Everything down the slightest reaction the pros exhibit has been learnt, practiced and drilled into a masterful level.
You may think of it as a stimulus-reaction sequence. When a D-men moves along with you, coming forward, he adjusts his speed, angle and stick position accordingly to little hints you tip him off with on your body. The basic hint is your shoulders area. A guy who has played enough hockey will recognize the movement from its origin because he has been brought into seeing it as the origin of a given sequence. So, you have seen the sequence of movements required to go from a point to an other and you will adjust as soon as you understand this is the sequence of movement which will be pulled off.
A stickhandler will be able to hold on these hints to the very last moment, produce some purposely, exaggerate others and literally use his entire body to fake you into going just enough out of line so that he has the space to go. Same for shooting, passing and, at the opposite, preventing these plays. So, yes, it's learnt and anyone who tells you otherwise simply doesn't know what psychology is.
Now, how do you teach that? All training systems are meant to bring the player into doing something he's barely able to do... you need to build up the skills in a way that will keep your pupil (which may be yourself) into a constant mentally demanding state: he must think it out. If you can pull off the session without thinking about it, it's not hard enough - like weight lifting, you got to keep yourself into the effort zone and skills are mental. If you go too far, you're able to process all of the information given that you need to be focused on too many things; if you don't get far enough, you'll do it without giving it a mental effort.
That's also one of the main reasons why so many kids seem to never get good at something: you have them try something too hard for them, or too easy for them. When you first picked up a hockey stick, after ten times at the rink, you probable made insane progresses - imagine improving that fast or nearly that fast over ten years... that's the point of this theory which is called "concentric circles of learning."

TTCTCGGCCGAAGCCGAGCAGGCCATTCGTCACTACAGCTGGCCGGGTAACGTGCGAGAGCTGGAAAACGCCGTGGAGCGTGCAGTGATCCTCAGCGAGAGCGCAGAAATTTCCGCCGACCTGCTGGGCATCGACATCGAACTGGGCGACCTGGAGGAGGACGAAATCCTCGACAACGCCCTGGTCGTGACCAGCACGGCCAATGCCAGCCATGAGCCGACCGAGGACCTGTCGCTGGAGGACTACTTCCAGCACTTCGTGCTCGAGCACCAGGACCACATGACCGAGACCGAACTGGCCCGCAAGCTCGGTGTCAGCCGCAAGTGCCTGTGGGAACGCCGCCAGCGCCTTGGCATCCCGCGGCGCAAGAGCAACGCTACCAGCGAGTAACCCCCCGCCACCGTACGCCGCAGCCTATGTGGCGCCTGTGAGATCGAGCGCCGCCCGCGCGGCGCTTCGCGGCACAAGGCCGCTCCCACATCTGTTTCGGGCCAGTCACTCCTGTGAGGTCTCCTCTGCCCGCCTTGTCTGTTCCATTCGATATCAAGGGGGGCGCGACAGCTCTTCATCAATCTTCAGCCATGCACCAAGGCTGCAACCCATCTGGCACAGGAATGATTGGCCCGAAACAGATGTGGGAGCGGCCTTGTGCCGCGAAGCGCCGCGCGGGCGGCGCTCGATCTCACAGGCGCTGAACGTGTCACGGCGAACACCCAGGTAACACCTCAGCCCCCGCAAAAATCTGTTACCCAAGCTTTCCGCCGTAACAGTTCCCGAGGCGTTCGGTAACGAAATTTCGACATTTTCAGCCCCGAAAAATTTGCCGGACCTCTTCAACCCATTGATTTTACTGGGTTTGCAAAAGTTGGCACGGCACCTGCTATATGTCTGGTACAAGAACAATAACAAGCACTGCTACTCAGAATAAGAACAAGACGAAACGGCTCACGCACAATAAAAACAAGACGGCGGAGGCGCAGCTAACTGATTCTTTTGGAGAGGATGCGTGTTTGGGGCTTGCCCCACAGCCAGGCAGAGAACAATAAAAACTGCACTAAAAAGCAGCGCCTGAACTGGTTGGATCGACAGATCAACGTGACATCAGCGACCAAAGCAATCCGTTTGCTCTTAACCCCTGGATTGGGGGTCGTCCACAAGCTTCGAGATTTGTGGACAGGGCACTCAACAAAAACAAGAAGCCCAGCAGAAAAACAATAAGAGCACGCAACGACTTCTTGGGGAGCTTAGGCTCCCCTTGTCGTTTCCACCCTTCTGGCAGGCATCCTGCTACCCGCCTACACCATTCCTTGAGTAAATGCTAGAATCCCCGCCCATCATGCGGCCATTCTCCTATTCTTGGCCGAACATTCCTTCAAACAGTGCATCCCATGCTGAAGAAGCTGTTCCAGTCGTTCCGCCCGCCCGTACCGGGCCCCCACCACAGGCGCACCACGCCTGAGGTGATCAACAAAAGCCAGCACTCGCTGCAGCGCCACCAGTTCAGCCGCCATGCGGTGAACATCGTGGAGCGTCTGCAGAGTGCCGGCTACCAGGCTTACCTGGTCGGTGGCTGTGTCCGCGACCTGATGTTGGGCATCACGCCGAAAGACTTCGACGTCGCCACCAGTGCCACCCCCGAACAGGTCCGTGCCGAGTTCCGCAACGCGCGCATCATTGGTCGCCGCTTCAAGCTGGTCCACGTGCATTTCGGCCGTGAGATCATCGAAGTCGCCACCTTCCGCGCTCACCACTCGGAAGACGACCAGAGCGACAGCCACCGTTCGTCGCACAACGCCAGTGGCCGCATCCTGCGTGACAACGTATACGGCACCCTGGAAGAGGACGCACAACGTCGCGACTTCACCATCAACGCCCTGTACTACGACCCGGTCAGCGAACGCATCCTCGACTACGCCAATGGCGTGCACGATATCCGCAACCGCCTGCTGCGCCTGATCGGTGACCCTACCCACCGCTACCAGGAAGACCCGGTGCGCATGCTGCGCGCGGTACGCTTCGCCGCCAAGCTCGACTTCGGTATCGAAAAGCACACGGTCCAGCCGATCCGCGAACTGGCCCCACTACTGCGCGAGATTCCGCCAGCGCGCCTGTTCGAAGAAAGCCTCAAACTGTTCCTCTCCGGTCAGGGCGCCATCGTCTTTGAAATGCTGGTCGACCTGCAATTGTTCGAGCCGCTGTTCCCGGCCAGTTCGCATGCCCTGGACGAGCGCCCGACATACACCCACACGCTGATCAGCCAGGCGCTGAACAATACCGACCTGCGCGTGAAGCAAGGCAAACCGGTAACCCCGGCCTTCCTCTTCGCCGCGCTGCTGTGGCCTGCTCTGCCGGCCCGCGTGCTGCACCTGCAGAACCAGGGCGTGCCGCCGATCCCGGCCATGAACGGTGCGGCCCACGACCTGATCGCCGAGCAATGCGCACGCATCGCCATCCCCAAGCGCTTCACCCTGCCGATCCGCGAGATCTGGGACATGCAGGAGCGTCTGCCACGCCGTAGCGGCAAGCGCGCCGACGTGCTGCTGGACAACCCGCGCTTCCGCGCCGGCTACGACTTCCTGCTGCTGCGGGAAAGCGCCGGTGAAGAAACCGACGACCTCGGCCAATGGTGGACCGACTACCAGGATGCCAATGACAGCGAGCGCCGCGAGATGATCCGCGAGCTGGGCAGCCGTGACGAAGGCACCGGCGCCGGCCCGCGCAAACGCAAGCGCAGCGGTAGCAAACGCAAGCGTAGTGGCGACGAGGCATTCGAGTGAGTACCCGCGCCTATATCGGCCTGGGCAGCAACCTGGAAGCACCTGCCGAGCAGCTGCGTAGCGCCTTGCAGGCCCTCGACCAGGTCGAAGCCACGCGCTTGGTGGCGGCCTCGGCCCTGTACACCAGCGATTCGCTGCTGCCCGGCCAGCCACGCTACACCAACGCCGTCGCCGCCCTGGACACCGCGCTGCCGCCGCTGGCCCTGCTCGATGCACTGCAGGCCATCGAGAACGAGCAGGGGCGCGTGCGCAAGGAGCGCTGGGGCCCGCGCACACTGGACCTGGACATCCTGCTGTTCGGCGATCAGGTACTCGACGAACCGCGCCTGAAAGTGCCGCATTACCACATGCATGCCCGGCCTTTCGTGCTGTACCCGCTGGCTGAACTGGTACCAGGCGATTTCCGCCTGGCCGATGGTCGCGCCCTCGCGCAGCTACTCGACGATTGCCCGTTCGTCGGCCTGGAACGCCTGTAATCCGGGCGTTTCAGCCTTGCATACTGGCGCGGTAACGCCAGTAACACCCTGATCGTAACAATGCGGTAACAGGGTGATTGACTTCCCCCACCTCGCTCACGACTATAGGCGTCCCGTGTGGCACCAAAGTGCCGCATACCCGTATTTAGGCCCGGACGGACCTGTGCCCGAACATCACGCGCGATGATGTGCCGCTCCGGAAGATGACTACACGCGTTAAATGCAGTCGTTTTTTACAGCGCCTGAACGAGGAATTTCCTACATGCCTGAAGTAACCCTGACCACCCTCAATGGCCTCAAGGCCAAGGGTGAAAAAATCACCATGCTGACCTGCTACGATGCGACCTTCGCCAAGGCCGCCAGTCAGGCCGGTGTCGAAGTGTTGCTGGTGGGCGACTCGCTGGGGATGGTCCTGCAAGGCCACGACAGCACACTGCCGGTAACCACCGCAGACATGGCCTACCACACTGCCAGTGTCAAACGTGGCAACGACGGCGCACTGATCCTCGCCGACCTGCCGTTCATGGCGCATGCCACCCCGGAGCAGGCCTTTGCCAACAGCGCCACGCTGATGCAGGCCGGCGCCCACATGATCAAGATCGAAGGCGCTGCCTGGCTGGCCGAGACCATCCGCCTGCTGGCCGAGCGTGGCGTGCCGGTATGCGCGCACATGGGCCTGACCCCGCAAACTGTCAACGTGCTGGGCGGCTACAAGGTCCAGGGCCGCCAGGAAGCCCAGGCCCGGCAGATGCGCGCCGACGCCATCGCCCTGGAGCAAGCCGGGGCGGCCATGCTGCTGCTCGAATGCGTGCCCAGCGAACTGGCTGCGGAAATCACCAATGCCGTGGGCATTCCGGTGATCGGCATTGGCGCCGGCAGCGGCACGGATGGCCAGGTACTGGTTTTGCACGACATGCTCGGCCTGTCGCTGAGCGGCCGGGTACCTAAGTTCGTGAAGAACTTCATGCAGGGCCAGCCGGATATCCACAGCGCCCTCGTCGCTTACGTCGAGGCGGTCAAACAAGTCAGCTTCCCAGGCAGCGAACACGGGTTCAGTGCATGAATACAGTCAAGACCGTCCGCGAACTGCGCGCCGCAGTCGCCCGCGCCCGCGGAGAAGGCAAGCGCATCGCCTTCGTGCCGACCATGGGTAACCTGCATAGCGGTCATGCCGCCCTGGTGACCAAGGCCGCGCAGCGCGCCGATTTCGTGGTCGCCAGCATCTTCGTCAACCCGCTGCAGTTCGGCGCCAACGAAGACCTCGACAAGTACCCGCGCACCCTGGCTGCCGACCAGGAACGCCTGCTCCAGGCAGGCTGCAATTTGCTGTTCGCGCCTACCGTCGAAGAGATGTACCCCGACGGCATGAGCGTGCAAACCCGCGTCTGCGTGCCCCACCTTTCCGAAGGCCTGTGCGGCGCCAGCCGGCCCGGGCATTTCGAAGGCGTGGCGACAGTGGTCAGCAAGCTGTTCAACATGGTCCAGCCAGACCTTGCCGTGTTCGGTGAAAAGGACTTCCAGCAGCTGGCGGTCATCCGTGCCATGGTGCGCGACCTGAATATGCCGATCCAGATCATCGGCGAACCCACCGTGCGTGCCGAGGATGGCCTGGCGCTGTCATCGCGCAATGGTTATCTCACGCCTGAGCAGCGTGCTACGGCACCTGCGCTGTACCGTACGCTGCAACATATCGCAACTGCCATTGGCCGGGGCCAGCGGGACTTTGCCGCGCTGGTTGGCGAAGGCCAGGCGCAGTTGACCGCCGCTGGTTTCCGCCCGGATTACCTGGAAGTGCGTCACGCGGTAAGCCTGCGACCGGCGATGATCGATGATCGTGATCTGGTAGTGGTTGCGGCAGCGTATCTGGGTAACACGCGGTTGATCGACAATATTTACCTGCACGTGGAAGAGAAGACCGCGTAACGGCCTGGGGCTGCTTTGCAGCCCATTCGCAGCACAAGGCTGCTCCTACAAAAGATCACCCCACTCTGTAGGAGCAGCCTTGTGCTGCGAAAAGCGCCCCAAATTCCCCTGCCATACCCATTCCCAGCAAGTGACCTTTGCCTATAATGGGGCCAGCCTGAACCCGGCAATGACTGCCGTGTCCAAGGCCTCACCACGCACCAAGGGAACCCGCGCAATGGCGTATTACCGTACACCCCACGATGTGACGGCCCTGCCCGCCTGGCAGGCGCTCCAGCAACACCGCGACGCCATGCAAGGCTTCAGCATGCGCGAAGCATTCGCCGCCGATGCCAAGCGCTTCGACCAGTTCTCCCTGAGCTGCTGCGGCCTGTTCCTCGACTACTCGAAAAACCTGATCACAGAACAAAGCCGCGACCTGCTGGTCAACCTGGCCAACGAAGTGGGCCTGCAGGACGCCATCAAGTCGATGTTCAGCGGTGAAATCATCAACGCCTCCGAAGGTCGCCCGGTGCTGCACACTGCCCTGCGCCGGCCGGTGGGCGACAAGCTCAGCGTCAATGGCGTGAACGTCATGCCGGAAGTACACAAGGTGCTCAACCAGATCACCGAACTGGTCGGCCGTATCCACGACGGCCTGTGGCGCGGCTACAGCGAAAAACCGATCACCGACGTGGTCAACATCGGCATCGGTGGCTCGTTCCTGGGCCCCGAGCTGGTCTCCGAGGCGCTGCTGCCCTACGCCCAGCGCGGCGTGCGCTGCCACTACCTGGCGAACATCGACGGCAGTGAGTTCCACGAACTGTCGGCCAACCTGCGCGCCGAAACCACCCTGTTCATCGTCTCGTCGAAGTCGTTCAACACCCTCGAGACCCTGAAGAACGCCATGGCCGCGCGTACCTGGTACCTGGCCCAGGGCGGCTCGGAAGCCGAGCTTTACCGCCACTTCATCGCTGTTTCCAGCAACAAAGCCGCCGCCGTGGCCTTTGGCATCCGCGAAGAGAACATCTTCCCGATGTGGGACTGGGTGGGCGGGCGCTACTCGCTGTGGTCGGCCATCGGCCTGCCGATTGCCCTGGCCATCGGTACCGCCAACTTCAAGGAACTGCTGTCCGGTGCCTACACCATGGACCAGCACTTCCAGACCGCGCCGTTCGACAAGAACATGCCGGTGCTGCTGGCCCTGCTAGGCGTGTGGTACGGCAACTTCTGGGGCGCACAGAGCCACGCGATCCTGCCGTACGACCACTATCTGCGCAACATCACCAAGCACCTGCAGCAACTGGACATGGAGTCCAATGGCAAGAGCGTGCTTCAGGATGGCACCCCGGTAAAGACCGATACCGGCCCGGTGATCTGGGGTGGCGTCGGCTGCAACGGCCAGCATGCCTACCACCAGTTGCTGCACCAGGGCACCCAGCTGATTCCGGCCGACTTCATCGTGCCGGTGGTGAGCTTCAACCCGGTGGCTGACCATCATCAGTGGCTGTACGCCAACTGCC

More specifically to hockey sense...
It's a pattern recognition accompanied with an early, fast and coherent action that puts the player into a favorable situation and/or position. The first thing you would need to do is take your player into a situation which fits his/her role and, then, you need to literally tell your player what to look for and drill it a couple of times until he gets some ease.
Start by giving the play fewer dimensions than the real game situation - instead of making the Dmen cut the shooting line, the passing lines and the skating lines in all directions by requiring of a young skater to be perfectly place, start by having him guess on two options and tell him/her what will tip off which play will occur.
When the player shows more ease, change situation - give two different options. Then, add a third. By the end, mix all of these sequences of possibilities and see if he can react properly. Remember also that reinforcement is important and that punishment is likely to be misinterpreted by your subject. So, instead of being discouraged or something, begin by rewarding with words and hand claps each thing the player does that tends to get him/her nearer doing the right thing. As the player progresses, become more demanding, but still be rewarding.
After a while, your player will have been drilled into many situations and, instead of seeing them randomly in a game where pressure and lack of skills can worsen his/her abilities, he will have coherently associated appropriate reactions to given plays. That's like skipping years of game time...